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Posted Tuesday, October 3rd, 2017


The Morris County Freeholders recently honored Mendham Borough with a historic preservation marker for its preservation efforts on the 19th Century Phoenix House, an iconic structure that is located in the borough’s historic district and has long served as the borough hall.

Freeholders award historic marker for Phoenix House project to Mendham Mayor Neil Henry

(l/r) Freeholders Kathy DeFillippo, John Cesaro, Deborah Smith, Hank Lyon, Councilman Stan Witczak, Mayor Neil Henry, Freeholder Christine Myers, Councilman John Andrews, and Freeholder Doug Cabana

The historic integrity of the building, located at 2 West Main Street, has been preserved through the efforts of the borough, with financial assistance from county and state preservation programs.

Mendham Mayor Neil Henry and Councilmen John Andrews and Stan Witczak accepted the historic marker at the freeholder’s Sept. 27 “road meeting’’ held in Mendham Borough.

Historic preservation planning and restoration work done at the Phoenix House was partly financed through the Morris County Historic Preservation Grant Program, which provided $115,000 to the borough.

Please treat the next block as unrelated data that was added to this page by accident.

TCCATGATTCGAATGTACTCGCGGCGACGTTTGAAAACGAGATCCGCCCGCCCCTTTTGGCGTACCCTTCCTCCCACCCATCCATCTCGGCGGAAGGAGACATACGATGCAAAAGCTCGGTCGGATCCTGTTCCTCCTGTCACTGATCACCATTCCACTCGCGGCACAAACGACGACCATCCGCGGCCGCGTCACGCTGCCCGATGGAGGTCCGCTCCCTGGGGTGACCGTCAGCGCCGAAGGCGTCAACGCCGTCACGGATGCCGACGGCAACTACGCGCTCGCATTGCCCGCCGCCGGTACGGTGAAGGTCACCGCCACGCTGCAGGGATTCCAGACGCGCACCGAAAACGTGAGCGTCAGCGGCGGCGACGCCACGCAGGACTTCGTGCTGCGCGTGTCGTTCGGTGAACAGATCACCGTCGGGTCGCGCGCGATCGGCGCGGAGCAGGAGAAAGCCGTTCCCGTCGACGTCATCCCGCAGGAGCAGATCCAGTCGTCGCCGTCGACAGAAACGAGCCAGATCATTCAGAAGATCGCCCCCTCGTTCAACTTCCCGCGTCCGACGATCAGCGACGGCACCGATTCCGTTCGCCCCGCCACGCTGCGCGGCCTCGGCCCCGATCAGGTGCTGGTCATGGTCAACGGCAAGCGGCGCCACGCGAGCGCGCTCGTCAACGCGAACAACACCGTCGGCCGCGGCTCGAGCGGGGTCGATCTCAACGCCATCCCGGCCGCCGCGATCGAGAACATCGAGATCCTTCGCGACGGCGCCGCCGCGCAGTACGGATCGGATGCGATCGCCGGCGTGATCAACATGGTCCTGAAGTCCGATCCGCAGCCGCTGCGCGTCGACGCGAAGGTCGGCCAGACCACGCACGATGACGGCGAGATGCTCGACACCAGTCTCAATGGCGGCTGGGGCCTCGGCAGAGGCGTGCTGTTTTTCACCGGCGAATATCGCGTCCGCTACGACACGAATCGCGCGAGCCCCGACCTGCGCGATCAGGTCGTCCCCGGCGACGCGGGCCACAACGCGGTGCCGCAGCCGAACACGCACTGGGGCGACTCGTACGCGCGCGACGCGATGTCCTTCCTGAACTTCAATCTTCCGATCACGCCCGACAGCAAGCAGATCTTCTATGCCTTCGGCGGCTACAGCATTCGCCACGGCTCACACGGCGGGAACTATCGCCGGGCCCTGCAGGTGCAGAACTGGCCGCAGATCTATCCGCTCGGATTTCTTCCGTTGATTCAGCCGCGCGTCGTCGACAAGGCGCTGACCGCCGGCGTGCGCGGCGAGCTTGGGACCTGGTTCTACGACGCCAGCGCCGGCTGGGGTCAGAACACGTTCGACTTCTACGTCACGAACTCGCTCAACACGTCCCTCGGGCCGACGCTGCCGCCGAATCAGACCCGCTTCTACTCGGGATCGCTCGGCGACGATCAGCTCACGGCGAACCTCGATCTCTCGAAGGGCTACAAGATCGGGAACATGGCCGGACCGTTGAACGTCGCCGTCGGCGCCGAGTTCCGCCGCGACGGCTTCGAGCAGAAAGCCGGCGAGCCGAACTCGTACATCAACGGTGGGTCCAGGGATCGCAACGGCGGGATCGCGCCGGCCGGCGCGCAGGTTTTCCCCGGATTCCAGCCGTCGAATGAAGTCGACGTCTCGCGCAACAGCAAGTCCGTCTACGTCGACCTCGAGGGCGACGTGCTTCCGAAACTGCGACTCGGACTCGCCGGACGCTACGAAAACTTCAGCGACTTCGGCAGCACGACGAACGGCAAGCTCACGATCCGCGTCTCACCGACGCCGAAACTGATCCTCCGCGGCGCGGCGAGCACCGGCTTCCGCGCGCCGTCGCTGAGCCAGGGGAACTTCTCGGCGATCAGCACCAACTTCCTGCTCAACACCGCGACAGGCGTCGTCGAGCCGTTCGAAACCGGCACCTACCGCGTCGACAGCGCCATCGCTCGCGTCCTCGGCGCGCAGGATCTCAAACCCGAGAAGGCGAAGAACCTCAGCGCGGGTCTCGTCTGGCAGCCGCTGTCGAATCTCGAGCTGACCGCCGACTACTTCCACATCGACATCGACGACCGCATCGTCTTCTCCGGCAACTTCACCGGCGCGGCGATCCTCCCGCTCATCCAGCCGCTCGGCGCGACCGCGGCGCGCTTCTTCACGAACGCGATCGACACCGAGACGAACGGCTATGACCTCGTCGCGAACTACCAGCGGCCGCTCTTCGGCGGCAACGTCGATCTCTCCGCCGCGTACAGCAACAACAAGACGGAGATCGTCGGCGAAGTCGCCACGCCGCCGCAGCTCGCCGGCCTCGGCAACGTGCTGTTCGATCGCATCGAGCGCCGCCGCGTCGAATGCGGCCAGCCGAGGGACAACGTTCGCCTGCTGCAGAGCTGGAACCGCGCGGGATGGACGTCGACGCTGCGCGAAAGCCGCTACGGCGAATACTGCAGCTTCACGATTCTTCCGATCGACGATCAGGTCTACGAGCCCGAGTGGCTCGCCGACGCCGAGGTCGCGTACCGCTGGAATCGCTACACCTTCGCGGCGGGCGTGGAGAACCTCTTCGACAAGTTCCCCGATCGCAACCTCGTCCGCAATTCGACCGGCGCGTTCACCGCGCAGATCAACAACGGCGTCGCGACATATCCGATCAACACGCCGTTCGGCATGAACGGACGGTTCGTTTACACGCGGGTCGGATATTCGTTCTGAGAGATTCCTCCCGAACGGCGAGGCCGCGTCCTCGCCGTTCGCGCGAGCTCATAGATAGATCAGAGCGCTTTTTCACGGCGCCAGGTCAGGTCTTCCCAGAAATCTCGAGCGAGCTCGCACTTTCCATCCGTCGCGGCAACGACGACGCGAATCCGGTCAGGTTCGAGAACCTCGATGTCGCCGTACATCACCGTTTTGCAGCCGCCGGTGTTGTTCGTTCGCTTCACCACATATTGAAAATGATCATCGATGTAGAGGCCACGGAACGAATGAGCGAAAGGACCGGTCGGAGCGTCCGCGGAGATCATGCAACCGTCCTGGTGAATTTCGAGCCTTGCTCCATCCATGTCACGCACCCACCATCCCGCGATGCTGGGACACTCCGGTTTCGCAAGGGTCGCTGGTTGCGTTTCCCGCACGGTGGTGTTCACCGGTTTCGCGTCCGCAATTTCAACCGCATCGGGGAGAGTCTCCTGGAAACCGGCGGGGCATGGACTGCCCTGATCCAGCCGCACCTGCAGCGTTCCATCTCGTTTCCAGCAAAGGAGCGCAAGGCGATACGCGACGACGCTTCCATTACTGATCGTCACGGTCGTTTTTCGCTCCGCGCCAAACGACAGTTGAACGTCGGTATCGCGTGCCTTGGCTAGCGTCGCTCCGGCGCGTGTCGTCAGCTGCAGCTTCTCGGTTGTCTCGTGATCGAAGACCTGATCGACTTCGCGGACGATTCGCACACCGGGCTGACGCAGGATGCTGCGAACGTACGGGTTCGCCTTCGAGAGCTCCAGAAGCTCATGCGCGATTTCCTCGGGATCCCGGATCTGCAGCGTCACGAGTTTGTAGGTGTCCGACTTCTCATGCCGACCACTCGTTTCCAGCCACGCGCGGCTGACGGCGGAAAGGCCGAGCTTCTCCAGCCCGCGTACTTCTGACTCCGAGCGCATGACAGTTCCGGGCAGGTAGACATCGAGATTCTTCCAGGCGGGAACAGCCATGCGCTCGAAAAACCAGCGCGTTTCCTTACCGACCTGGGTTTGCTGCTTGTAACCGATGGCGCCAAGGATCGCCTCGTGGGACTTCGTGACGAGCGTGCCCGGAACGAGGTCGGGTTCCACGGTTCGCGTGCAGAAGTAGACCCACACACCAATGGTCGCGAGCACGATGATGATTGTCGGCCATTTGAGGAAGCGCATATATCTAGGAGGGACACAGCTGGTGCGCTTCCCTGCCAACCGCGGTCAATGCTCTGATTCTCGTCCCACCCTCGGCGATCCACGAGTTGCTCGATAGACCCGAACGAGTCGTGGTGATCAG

“This great building which sits prominently in Mendham is a true symbol of the history of the borough and Morris County,’’ said Freeholder Director Doug Cabana. “The Borough has done remarkable work in preserving a treasure for their community. We congratulate them for their outstanding effort.’’

photo of Phoenix House

Phoenix House

At the Sept. 27 meeting, Freeholder Christine Myers awarded the marker to borough officials and provided details of the Mendham project:

  • Phoenix House has been a significant landmark in Mendham Borough since the early 19th century. Its Federal style and gambrel roof were documented by the Historic American Buildings Survey in 1936.
  • It is a key contributing building in the Mendham Historic District, which is listed on the State and National Historic Registers.
  • The house was purchased in 1820 by William Phoenix and became a profitable hotel of genteel standards and fine reputation. Guests included Abner Doubleday, who is thought by many to be the inventor of baseball. The daughters’ of William Phoenix later turned it into a boarding house.
  • Mendham Township resident and former State Senator Arthur Whitney purchased the house from the Phoenix family in 1919 and turned over the house to the community in 1938. The house has served as the Borough Hall since that time.
  • With assistance of the Morris County Preservation Trust Fund, which provided a grant of more than $115,000, the borough successfully completed exterior painting as part of a building preservation program.

For more information on the history of Mendham, visit: or

For information on the county’s Historic Preservation Grant Program, visit: